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The Annotated African American Folktales by Henry Louis Gates Jr. and Maria Tatar – New Title Tuesday

This week’s New Title Tuesday, The Annotated African American Folktales by Henry Louis Gates Jr. and Maria Tatar is a treasure trove of stories, a history lesson on the politics of the African American folklore, and a study of the literary traits and elements that distinguish the various types of these important oral narratives.

AnnotatedPublisher’s Summary:  These nearly 150 African American folktales animate our past and reclaim a lost cultural legacy to redefine American literature.
Drawing from the great folklorists of the past while expanding African American lore with dozens of tales rarely seen before, The Annotated African American Folktales revolutionizes the canon like no other volume. Following in the tradition of such classics as Arthur Huff Fauset’s “Negro Folk Tales from the South” (1927), Zora Neale Hurston’s Mules and Men (1935), and Virginia Hamilton’s The People Could Fly (1985), acclaimed scholars Henry Louis Gates Jr. and Maria Tatar assemble a groundbreaking collection of folktales, myths, and legends that revitalizes a vibrant African American past to produce the most comprehensive and ambitious collection of African American folktales ever published in American literary history. Arguing for the value of these deceptively simple stories as part of a sophisticated, complex, and heterogeneous cultural heritage, Gates and Tatar show how these remarkable stories deserve a place alongside the classic works of African American literature, and American literature more broadly.
Presenting these tales with illuminating annotations and hundreds of revelatory illustrations, The Annotated African American Folktales reminds us that stories not only move, entertain, and instruct but, more fundamentally, inspire and keep hope alive.

The insights and interpretation of the folktales in The Annotated African American Folktales are not only timely but necessary. The average citizen doesn’t have an understanding of what Tatar describes as the “simply deceptive” tales told in slave cabins.  These stories were “enmeshed with African storytelling traditions that privileged double-talk, duplicity, cunning, deception, lies, and artful dodging.  African American folktales could also masquerade as harmless confections that were nothing but idle entertainments….”

It is no secret that the culture and language of the Africans who were forced into slavery was devalued and later appropriated by whites for their own entertainment and profit.  One example was the once popular Joel Chandler Harris, a white 19th century journalist, who collected and later published stories he’d heard growing up in Georgia.  The younger generations today may not have heard of Disney’s 1946 film, The Song of the South based on Harris’s version of Uncle Remus tales.  But the movie is one reason many still remember Brer Rabbit stories still circulate today.

The reason few today have seen the movie is due to its portrayal of slave life on the plantation as carefree; in addition, the stories themselves were changed and diluted so they would resonate with white children.  As Tatar writes in her introduction:

Appropriating and monetizing traditional tales, both reoriented the stories for an audience of children, smoothing out their jagged surfaces and rough edges while sprucing up their frayed plot lines.  Harris and Disney were less invested in preserving and restoring traditions that were steadily eroding than in turning them into a new form of cultural capital that dovetailed neatly with capitalist success.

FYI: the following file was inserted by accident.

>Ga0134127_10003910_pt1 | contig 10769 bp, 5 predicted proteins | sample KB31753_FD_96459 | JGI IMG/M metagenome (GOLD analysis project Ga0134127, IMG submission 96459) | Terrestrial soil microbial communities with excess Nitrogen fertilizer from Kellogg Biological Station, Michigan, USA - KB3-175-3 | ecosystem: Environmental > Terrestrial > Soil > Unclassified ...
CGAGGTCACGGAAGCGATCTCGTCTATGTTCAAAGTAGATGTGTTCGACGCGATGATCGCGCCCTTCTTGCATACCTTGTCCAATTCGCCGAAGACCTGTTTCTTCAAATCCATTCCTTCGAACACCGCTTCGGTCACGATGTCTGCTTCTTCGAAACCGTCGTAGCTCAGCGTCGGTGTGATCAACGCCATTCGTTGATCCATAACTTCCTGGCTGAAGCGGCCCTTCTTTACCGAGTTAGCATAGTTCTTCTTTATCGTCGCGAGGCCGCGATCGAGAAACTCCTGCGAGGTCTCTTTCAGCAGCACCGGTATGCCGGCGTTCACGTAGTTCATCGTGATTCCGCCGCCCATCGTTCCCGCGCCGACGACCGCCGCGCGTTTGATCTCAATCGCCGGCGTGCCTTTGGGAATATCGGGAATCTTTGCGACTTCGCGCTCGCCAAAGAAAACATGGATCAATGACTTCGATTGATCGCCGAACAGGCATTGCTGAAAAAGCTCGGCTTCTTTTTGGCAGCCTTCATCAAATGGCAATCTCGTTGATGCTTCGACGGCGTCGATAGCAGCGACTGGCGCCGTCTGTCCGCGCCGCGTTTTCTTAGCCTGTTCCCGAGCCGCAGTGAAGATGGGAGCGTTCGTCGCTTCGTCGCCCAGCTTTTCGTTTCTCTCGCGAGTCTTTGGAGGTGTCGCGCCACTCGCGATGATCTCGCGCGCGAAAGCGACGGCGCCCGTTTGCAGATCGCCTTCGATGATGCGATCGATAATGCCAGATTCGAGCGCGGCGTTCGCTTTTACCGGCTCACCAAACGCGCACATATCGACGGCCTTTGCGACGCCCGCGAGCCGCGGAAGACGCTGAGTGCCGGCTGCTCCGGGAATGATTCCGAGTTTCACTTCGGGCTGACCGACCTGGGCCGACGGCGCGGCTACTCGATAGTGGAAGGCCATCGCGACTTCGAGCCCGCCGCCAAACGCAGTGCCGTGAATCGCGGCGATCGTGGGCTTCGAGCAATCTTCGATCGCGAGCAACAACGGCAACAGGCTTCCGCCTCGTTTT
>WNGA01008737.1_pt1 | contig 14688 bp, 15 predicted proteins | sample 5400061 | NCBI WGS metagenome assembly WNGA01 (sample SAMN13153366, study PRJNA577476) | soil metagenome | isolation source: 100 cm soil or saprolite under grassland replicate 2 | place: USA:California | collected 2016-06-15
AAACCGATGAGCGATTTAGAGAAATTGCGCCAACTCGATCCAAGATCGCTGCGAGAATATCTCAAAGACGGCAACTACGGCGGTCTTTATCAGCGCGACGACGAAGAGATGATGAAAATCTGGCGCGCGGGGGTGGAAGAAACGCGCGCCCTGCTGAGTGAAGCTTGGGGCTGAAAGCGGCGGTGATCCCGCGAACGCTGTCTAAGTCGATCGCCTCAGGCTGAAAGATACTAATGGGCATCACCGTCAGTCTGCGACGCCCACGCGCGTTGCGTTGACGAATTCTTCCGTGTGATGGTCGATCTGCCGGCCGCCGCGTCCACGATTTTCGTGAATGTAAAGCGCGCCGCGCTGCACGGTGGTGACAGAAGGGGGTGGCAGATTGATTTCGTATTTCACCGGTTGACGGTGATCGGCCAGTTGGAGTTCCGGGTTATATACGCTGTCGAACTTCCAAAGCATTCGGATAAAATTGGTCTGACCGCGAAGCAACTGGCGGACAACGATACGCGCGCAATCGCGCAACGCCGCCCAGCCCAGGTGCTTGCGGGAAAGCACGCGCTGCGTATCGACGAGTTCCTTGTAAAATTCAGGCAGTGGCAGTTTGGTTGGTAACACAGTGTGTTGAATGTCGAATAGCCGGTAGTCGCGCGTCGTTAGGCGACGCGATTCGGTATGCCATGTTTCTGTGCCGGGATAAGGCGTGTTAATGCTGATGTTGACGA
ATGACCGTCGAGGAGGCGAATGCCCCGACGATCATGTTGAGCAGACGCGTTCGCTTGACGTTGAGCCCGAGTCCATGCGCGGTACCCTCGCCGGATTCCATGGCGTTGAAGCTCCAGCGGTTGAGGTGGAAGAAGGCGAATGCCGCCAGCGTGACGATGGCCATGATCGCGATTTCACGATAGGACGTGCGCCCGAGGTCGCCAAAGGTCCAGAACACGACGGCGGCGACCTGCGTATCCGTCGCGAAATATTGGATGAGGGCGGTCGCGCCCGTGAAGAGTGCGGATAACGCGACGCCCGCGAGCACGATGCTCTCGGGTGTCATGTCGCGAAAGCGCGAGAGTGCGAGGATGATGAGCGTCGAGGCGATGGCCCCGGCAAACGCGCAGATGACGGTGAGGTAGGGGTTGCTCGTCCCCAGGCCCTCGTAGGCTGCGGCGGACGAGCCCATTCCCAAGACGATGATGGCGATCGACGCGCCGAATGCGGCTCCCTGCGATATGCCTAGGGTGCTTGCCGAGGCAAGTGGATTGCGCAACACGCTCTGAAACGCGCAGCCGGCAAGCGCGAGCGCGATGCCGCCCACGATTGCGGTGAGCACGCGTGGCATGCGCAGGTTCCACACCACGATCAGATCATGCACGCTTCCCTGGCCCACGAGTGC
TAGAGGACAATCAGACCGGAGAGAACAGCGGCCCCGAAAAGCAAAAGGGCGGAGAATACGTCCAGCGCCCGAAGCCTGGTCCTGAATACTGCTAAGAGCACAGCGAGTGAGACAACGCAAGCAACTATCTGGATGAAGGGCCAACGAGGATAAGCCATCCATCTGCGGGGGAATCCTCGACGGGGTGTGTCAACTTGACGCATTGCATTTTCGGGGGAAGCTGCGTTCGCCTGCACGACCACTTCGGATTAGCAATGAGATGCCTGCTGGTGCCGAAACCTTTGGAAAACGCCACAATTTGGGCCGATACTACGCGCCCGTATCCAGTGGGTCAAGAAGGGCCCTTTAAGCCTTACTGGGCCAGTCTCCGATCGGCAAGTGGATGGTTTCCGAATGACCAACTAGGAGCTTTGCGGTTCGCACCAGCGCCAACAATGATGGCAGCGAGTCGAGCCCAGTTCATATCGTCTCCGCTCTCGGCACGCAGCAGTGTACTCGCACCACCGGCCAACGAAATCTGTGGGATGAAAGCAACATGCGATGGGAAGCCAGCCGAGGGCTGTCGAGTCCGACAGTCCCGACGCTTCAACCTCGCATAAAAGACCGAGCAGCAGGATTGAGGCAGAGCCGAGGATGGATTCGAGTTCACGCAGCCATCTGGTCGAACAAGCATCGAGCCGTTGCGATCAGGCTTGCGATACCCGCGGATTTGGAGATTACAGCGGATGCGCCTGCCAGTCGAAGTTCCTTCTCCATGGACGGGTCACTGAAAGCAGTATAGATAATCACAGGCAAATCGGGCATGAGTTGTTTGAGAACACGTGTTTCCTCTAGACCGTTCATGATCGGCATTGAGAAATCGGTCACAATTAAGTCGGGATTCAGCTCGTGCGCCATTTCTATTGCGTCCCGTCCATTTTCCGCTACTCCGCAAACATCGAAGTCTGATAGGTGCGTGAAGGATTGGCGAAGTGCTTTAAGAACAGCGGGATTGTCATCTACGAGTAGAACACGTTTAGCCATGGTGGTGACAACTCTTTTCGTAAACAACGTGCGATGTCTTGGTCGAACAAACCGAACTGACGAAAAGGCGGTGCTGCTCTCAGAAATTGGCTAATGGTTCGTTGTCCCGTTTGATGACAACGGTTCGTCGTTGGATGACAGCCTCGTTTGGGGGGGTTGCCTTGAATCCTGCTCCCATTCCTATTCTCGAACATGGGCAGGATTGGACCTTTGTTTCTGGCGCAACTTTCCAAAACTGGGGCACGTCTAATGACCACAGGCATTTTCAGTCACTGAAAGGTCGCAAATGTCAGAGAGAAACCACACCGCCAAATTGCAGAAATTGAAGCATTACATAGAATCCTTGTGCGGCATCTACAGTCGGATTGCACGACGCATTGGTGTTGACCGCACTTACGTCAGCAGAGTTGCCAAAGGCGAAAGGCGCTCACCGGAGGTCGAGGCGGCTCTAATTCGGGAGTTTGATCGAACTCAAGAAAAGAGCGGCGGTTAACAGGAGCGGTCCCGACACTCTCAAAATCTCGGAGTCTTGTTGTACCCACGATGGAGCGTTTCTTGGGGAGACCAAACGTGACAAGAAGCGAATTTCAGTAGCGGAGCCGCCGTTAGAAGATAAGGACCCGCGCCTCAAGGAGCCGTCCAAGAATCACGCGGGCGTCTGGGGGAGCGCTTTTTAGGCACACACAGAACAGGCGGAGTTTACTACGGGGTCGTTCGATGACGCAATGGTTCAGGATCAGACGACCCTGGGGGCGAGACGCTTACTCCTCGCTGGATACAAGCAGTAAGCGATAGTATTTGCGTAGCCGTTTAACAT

But there’s so much more to the African-American folktales than this type of misappropriation.  Gates and Tatar remind the reader of the tales that were originally from Africa were “redesigned in the context of plantation slavery to keep hope alive by enabling talk, talk about everything under the sun: cruelty and compassion, fears and desires, hope and despair.  Fueled by all the cultural contradictions that animate storytelling …  they are revelatory and sometimes even redemptive…”

Whether your motive is to learn more about the context and history of these tales or to enjoy the remarkable illustrations and mysterious and abstract stories, The Annotated African American Folktales is an impressive way to share this literature.

Happy reading, Susan C.

You Might Also Enjoy:

Mules and Men  Mules and Men by Zora Neale Hurston –  a treasury of black America’s folklore as collected by a famous storyteller and anthropologist who grew up hearing the songs and sermons, sayings and tall tales that have formed an oral history of the South since the time of slavery. Returning to her hometown of Eatonville, Florida, to gather material, Zora Neale Hurston recalls “a hilarious night with a pinch of everything social mixed with the storytelling.” Set intimately within the social context of black life, the stories, “big old lies,” songs, Vodou customs, and superstitions recorded in these pages capture the imagination and bring back to life the humor and wisdom that is the unique heritage of African Americans.

People Could Fly

 

 The People Could Fly  by Virginia Hamilton – Retold Afro-American folktales of animals, fantasy, the supernatural, and desire for freedom, born of the sorrow of the slaves, but passed on in hope. The well-known author retells 24 black American folk tales in sure storytelling voice: animal tales, supernatural tales, fanciful and cautionary tales, and slave tales of freedom. All are beautifully readable. With the added attraction of 40 wonderfully expressive paintings by the Dillons, this collection should be snapped up.

 

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